Sunday, December 1, 2013

My Bach Devotional Pilgrimage: Bach's First Advent Cantatas

Many people have heard of the "Bach Cantata Pilgrimage." The year 2000 was the 250th anniversary of J.S. Bach's death. To commemorate the occasion, John Eliot Gardiner, the Monteverdi Choir, and the English Baroque Soloists performed all of Bach's extant sacred cantatas in over sixty churches. To perform the cantatas each week in different locations was of course a complicated and relentless task, but the pieces were also recorded. Deutsche Grammophon was willing to release only a few of the cantatas so Gardiner established his own label, Soli Deo Gloria, to release the rest. Those words, "to the glory of God alone," were Bach's dedication of each cantata.

The cantatas have been released in sets over these years and feature photographs by photojournalist Steve McCurry of people from around the world. (His famous picture is that of Sharbat Gula, "the Afghan girl," although that particular photo is not used on these sets.) The photos give a sense of the universality of the music of Bach and its themes.

When all of the cantatas were released this fall as a 56-CD box set, I purchased it from Then I decided to do my own pilgrimage (less complicated than Gardiner's!) and listen to the cantatas on the Sundays represented by each. I like to find ways to provide structure and variety to my weekly devotional life, since I'm so prone to become busy and harried and to forget. I'll try to write about the cantatas throughout the upcoming liturgical year, on the Sundays they represent.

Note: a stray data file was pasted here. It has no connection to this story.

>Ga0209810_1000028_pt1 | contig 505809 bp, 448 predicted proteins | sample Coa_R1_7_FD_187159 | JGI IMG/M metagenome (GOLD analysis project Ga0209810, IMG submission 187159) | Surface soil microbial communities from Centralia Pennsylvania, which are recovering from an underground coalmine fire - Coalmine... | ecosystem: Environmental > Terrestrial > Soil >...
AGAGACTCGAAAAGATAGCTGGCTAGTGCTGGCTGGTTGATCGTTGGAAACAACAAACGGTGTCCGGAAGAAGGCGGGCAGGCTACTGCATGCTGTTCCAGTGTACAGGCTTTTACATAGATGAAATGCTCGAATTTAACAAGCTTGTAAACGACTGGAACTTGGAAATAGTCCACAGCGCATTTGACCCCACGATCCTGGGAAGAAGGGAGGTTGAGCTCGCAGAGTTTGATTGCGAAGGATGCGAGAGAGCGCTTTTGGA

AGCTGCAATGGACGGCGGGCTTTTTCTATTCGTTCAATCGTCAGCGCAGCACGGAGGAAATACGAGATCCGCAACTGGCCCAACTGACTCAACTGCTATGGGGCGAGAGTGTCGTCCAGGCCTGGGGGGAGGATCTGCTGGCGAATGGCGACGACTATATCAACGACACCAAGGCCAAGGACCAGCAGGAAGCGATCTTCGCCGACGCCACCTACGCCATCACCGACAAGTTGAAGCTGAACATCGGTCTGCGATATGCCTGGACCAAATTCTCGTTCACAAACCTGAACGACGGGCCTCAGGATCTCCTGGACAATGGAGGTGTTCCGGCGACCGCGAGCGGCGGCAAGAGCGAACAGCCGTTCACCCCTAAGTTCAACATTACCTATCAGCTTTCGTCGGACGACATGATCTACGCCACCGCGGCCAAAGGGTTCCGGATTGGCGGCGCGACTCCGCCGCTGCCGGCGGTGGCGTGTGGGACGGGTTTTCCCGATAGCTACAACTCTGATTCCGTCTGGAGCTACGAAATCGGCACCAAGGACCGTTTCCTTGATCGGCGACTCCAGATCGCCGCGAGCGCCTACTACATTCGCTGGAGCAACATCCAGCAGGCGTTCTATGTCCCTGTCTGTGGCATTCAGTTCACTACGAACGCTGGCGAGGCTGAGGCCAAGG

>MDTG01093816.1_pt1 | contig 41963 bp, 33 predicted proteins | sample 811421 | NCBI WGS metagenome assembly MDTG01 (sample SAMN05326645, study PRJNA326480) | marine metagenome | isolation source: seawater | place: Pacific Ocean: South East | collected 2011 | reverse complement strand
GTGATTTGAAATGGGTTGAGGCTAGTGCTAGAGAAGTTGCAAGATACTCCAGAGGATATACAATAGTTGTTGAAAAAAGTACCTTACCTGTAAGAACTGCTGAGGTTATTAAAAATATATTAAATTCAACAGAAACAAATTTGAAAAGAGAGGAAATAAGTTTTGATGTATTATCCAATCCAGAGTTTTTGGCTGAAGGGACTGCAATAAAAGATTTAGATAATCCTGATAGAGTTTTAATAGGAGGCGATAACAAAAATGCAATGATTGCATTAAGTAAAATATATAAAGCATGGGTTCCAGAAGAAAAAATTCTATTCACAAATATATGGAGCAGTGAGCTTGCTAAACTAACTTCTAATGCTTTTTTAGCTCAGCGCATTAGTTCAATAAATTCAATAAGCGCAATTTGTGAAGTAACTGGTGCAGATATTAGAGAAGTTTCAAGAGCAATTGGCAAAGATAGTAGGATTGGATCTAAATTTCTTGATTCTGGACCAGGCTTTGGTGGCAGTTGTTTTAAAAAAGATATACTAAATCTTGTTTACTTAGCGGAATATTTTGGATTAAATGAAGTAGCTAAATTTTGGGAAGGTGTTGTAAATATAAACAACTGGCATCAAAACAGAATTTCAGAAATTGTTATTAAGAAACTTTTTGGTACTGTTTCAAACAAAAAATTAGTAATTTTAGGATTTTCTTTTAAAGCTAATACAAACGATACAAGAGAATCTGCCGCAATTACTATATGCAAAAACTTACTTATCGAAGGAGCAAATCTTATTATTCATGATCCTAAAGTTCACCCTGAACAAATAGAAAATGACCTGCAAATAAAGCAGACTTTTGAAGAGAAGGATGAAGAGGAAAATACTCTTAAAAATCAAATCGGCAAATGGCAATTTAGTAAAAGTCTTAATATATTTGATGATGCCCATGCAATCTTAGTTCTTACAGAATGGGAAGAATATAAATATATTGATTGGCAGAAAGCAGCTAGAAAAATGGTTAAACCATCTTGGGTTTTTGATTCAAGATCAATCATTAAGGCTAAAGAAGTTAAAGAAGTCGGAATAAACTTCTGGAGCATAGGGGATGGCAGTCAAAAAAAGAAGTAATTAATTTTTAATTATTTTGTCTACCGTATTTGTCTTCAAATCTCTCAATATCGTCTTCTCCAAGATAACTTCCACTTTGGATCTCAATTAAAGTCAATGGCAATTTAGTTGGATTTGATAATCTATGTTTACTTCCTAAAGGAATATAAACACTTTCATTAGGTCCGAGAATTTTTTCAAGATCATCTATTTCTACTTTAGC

I'm starting with Disc 52, which is the First Sunday in Advent---today! (The next CD, disc 53, is the Fourth Sunday in Advent, so I've some time until the next installment) The photo is of a Tibetan woman. These are two cantatas both named "Nun komm, der Heiden Heiland" ("Come now, Savior of the Gentiles"), which are BWV* 61 and 62, and also "Schwingt freudig each empor" ("Soar joyfully aloft to the sublime stars"), which is BVW 36. The notes indicate that all three used a famous Advent chorale, "Nun komm, der Heiden Heildand," Martin Luther's use of an Ambrosian Advent hymn 'Veni redemptor gentium."

Gardiner's notes indicate that these chorals would have been welcome for Bach's Leipzig and Weimar churches after "all those self-absorbed feelings of guilt, fear, damnation and hellfire that dominated the final Sundays of the Trinity season." Not only was Luther's hymn popular but Bach's festive music would have given worshipers a happy sense of "having at last turned a corner."

Interestingly, in the BWV 61 cantata, Bach switches themes a little after the aria "Komm, Jesu" (with its repeated prayer "Komm"), from the praise of Christ's appearance to the presence of the Lord in the believer's heart.

Open up, my whole heart,
Jesus comes and enters in.
Though I be but dust and earth,
He shall not despise me,
but takes delight
to see that I become His dwelling.
Oh, how blessed shall I be!

In BWV 62, Christ becomes a "mighty hero" with the tone of the messianic psalms (and Isaiah's messianic poems) characterizing the texts (by Luther and an anonymous writer), with joy and praise concluding the cantata. In BWV 36, Bach sets the words "Even with subdued, weak voices God's majesty is revered" with a soft soprano and a muted violin. We also have the theme in this cantata of Christ as the bridegroom of the soul---and, of course, the joy analogous to a wedding.

Pray the strings in Cythera
and let sweet Musica
sound out with naught but joy,
that I may with little Jesus,
this exquisite groom of mine,
pilgrimage in constant love.


According to the CD notes, the English translations are by Richard Stokes

*If you're new to Bach: "BWV" means "Bach-Werke-Verzeichnis" ("Bach works catalogue"). It's the standard numbering and identification of Bach's works, according to themes and genres rather than chronology.

No comments:

Post a Comment